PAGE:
The Cardinal closes with a reiteration of the Catechism‘s rejection of the charge of deicide and collective Jewish guilt, teaching that “Jesus’ violent death was not the result of chance in an unfortunate coincidence of circumstances, but is part of the mystery of God’s plan” (599) and that “All sinners were the authors of Christ’s passion.”
‘Reconciling Gospel & Torah’ is an interesting essay — one which I found to be conciliatory in spirit and refreshing in its rebuke of “superficial polemics” against the Jews and caricatures of the Jewish law which are found in liberal theology as well as some traditionalist camps.
Dominus Iesus (August, 2000)
Dominus Iesus, or “Declaration on the unicity and salvific universality of Jesus Christ and the Church” was chiefly intended as a corrective measure to theological excesses and erroneous positions adopted in the course of ecumenical/interreligious dialogue, as well as were found in theologies of “religious pluralism.” As such, it was not really intended to address the issue of the Church’s relationship with the Jewish people. Nevertheless, some Jews did take offense at its reiteration of standard Christian doctrine concerning the centrality of Christ and his Church in the salvation of mankind, their protests bolstered in part by the press, enough to warrant commentary by Cardinal Kasper, President of the Pontifical Commission for Religious Relations with the Jews, who offered both an apology for any misunderstanding that might have occured as well as a defense of Cardinal Ratzinger and the intent of the document:
[Dominus Iesus] does not affect Catholic-Jewish relations in a negative way. Because of its purpose, it does not deal with the question of the theology of Catholic-Jewish relations, proclaimed by Nostra Aetate, and of subsequent Church teaching. What the document tries to “correct” is another category, namely the attempts by some Christian theologians to find a kind of “universal theology” of interreligious relations, which, in some cases, has led to indifferentism, relativism and syncretism. Against such theories we, as Jews and Christians, are on the same side, sitting in the same boat; we have to fight, to argue and to bear witness together. Our common self-understanding is at stake.
Rabbi David Berger of the Rabbinical Council for America, on the other hand, took issue with Cardinal Kasper’s interpretation that Jews “are entirely excluded from the purview of its controversial assertions,” and offered his own qualified support of the “supercessionism” of Cardinal Ratzinger (On Dominus Iesus and the Jews May 1, 2001 — further commentary: “To Evangelize – Or Not to Evangelize?” Against the Grain March 21, 2005).
The Heritage of Abraham: The Gift of Christmas (December, 2000)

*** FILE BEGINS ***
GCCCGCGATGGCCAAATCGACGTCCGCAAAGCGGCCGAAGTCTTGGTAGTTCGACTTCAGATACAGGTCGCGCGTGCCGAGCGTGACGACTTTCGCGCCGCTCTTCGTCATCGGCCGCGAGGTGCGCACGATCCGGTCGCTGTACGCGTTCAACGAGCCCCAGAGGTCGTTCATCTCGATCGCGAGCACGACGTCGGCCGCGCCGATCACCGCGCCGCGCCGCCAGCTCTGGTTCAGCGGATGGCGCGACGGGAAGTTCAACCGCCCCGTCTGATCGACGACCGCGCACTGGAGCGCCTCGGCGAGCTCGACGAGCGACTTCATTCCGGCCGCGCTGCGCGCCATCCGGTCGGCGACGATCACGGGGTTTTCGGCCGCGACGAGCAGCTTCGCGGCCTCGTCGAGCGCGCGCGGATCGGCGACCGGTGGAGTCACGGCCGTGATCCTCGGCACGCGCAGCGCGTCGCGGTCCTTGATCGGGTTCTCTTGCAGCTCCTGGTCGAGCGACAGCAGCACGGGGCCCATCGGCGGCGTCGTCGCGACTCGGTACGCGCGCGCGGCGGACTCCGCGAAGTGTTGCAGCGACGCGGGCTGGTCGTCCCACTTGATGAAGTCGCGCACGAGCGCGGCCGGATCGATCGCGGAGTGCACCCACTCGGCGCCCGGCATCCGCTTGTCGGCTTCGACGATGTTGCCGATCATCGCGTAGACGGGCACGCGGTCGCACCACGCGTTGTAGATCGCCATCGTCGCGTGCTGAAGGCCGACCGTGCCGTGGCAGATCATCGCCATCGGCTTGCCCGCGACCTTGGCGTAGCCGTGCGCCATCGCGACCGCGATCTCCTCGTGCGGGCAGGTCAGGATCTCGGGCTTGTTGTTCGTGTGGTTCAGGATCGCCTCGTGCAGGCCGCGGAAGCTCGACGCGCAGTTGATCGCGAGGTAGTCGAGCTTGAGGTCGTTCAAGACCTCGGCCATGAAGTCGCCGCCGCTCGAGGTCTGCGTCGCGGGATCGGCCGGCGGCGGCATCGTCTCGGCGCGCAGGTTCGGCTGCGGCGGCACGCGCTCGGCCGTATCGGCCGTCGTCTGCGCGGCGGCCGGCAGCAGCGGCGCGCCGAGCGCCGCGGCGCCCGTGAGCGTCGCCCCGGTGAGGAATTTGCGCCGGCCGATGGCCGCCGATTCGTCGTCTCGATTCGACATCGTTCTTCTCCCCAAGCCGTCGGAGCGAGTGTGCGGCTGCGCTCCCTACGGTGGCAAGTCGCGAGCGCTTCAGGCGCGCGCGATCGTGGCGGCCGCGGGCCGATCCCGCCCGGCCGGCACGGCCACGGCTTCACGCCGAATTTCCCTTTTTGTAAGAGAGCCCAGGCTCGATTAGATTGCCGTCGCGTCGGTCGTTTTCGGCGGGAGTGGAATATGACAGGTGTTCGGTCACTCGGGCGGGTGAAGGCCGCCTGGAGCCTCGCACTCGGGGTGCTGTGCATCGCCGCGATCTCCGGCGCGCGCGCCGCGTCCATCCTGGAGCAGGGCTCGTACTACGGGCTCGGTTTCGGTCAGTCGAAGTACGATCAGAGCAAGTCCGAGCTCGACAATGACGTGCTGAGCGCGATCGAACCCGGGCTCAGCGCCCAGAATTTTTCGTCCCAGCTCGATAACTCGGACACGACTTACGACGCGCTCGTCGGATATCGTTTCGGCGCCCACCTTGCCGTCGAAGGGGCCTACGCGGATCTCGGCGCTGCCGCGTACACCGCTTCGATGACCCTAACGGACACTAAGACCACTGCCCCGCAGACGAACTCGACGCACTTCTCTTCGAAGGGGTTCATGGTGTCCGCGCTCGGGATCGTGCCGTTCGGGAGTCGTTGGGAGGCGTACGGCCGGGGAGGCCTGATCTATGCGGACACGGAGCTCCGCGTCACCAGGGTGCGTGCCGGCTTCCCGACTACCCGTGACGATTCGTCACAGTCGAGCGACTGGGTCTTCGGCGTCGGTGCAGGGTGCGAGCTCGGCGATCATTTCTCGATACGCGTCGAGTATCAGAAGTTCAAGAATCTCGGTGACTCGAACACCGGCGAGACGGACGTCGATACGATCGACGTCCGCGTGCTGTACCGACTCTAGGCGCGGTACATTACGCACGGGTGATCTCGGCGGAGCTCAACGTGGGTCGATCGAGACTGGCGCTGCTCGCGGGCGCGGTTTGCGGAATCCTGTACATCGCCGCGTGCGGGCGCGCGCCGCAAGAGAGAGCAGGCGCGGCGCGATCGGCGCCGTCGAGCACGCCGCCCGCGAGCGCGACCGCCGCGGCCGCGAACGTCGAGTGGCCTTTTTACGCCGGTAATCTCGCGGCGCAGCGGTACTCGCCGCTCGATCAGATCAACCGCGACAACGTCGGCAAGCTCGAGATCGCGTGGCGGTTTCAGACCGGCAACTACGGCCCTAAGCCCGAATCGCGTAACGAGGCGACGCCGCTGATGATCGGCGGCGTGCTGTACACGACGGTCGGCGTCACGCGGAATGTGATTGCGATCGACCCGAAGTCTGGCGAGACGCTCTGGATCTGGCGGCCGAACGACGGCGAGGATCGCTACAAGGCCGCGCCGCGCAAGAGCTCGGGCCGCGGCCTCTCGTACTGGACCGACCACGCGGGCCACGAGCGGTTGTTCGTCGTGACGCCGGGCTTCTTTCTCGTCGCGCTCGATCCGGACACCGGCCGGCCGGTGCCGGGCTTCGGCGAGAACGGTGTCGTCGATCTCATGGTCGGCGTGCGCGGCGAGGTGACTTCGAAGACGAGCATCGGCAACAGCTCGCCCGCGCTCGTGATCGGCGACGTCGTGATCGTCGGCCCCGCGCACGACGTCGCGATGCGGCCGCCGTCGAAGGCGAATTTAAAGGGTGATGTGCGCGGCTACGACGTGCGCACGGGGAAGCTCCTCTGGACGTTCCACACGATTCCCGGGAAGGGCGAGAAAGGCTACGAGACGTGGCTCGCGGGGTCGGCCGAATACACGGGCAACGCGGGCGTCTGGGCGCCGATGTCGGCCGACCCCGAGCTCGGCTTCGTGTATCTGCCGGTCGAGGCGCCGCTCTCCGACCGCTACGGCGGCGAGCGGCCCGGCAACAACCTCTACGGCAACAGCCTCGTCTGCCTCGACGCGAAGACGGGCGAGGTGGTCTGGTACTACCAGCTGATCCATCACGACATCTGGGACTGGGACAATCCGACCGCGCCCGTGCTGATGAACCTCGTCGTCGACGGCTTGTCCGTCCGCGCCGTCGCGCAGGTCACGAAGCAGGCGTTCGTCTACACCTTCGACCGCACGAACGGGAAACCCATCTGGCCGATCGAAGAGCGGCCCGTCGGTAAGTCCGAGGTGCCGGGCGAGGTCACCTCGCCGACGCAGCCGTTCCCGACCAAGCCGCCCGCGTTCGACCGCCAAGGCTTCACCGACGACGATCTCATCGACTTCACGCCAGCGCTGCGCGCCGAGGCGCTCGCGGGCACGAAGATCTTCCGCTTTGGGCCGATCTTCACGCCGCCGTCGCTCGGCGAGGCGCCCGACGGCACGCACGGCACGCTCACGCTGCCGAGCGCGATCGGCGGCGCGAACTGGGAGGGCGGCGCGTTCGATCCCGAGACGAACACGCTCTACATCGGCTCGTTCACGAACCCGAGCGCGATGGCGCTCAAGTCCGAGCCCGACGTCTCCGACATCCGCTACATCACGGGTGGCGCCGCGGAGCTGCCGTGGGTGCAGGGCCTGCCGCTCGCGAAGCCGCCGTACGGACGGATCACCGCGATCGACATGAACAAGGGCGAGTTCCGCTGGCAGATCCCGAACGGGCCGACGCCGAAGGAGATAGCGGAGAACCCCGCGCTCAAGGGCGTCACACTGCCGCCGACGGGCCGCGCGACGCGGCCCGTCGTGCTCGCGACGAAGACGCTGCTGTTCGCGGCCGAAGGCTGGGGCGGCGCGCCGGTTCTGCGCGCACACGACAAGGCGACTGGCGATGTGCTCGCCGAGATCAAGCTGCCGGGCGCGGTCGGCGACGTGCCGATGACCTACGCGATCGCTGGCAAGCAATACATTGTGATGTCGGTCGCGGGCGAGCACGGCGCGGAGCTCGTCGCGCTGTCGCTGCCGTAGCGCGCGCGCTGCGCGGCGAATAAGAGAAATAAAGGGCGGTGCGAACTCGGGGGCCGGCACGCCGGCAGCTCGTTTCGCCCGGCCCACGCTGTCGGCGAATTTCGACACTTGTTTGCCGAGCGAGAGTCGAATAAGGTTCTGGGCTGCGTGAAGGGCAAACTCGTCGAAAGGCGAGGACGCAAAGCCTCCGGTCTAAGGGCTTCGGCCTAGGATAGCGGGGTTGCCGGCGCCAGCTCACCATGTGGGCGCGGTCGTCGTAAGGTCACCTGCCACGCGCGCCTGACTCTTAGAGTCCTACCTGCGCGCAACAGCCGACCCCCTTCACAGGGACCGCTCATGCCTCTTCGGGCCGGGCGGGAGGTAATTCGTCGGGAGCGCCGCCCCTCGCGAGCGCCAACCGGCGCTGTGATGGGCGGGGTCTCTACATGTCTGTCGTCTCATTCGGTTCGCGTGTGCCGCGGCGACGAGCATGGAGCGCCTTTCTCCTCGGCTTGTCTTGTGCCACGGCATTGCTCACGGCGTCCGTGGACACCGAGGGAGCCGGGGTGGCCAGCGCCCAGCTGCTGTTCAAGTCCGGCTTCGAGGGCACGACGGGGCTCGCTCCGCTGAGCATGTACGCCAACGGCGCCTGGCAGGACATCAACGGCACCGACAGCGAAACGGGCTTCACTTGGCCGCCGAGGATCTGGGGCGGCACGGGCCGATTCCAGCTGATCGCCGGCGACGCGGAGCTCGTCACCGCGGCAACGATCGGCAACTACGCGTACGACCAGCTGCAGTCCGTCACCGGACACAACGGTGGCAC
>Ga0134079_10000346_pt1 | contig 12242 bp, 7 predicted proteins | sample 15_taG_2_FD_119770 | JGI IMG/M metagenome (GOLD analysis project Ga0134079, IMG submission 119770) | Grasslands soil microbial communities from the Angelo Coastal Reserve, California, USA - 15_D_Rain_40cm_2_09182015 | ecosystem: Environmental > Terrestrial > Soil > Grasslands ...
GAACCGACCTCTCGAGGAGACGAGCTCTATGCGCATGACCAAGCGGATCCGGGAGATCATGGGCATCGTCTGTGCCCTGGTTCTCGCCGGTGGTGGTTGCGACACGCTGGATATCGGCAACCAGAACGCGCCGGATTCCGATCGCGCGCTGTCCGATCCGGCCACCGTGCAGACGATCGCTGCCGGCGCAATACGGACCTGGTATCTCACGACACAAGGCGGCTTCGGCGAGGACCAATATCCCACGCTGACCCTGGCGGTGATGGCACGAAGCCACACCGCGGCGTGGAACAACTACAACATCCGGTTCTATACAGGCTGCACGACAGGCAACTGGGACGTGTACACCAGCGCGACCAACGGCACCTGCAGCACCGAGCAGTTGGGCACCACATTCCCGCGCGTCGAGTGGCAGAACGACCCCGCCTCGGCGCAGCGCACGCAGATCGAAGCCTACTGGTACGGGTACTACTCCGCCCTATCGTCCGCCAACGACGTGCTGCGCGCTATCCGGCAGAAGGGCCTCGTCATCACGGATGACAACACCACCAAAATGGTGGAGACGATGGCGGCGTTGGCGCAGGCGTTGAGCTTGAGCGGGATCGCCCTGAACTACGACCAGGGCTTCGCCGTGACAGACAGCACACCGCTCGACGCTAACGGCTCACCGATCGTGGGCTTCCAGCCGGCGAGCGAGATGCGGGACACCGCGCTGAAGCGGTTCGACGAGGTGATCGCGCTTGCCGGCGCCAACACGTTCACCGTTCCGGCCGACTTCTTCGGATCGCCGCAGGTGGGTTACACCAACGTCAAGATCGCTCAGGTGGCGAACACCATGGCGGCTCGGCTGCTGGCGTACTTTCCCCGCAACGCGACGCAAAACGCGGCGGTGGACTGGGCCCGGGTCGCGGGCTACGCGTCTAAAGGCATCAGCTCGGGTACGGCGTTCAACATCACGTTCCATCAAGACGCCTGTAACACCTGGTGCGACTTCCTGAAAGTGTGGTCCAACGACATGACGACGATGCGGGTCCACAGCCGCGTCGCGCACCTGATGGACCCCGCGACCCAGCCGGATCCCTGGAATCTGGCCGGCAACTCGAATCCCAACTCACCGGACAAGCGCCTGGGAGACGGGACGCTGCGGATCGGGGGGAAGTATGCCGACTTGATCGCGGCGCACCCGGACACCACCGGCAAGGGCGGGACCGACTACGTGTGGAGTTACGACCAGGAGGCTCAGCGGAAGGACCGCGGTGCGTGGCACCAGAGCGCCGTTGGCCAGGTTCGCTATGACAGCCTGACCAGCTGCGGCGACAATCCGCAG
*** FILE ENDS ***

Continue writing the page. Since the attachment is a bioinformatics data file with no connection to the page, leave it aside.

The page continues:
The Heritage of Abraham: The Gift of Christmas, published in L’Osservatore Romano December 29, 2000, is one of my favorite writings by our Holy Father on the Jewish people — in that it clearly demonstrates his alignment with the thought of his close friend and predecessor, Pope John Paul II, and the Second Vatican Council, in speaking of a “new vision of Jewish-Christian relations”:
Perhaps it is precisely because of this latest tragedy that a new vision of the relationship between the Church and Israel has been born: a sincere willingness to overcome every kind of anti-Judaism, and to initiate a constructive dialogue based on knowledge of each other, and on reconciliation. If such a dialogue is to be fruitful, it must begin with a prayer to our God, first of all that he might grant to us Christians a greater esteem and love for that people, the people of Israel, to whom belong “the adoption as sons, the glory, the covenants, the giving of the law, the worship, and the promises; theirs are the patriarchs, and from them comes Christ according to the flesh, he who is over all, God, blessed forever. Amen” (Romans 9:4-5), and this not only in the past, but still today, “for the gifts and the call of God are irrevocable” (Romans 11:29). In the same way, let us pray that he may grant also to the children of Israel a deeper knowledge of Jesus of Nazareth, who is their son, and the gift they have made to us. Since we are both awaiting the final redemption, let us pray that the paths we follow may converge.
The Jewish People & Their Sacred Scriptures (May, 2001)
The Jewish People and Their Sacred Scriptures in the Christian Bible was published by the Pontifical Biblical Commission on May 4, 2001. In the wake of the Shoah, it dealt with the pertient questions of whether Christians “can still claim in good conscience to be the legitimate heirs of Israel’s Bible . . . and propose a Christian interpretation of the Bible,” also addressing the issue of scriptural passages in the New Testament deemed “anti-semitic”. Although the document reaffirmed the unity of the Old & New Testaments and Christian reading of the Jewish scriptures, it did include a positive treatment of the Jews, as indicated in Cardinal Ratzinger’s proposal that:
Likewise, the document caused something of a stir in the Jewish press by its recognition that:
- The Wait Is Over: Jews’ Messiah Now Kosher, by Eric J. Greenberg. The Jewish Week January 25, 2002. Containing certain excesses of interpretation of the notable passage by Eugene Fisher, ecumenical director for the National Conference of Catholic Bishops.
- Rome Has Spoken: A New Catholic Approach to Judaism, by Donald Senior, C.P. President of the Catholic Theological Union at Chicago and appointed by Pope John Paul II to the Pontifical Biblical Commission. Commonweal January 31, 2003 / Volume CXXX, Number 2.
- Selected Important Quotations with Comments by Philip A. Cunningham. Boston College Center for Christian-Jewish Learning.
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This will not be last we have heard from Joseph Ratzinger, now Pope Benedict XVI, on the subject of our elder brothers and sisters in the faith. We can rest assured that, contrary to the fear-mongering accusations of some critics, as well as honest concerns of others, our Holy Father will carry on the friendship between the Church and Israel that was maintained to such an excellent degree by Pope John Paul II.
- Pope Benedict XVI, Child of Abraham, by Rabbi David Rosen. International Director of Interreligious Affairs of the American Jewish Committee. Beliefnet.com.
- Pope reaches out to Jews, promising to foster dialogue (AFP) April 21, 2005. Catholic.org.
- The Big Thing: Jews have a lot in common with Pope Benedict XVI, by David Klinghoffer. National Review Online. April 20, 2005.
- How Future Pope Won the Respect of Jewish Leaders, by Meghan Cline. New York Sun April 22, 2005.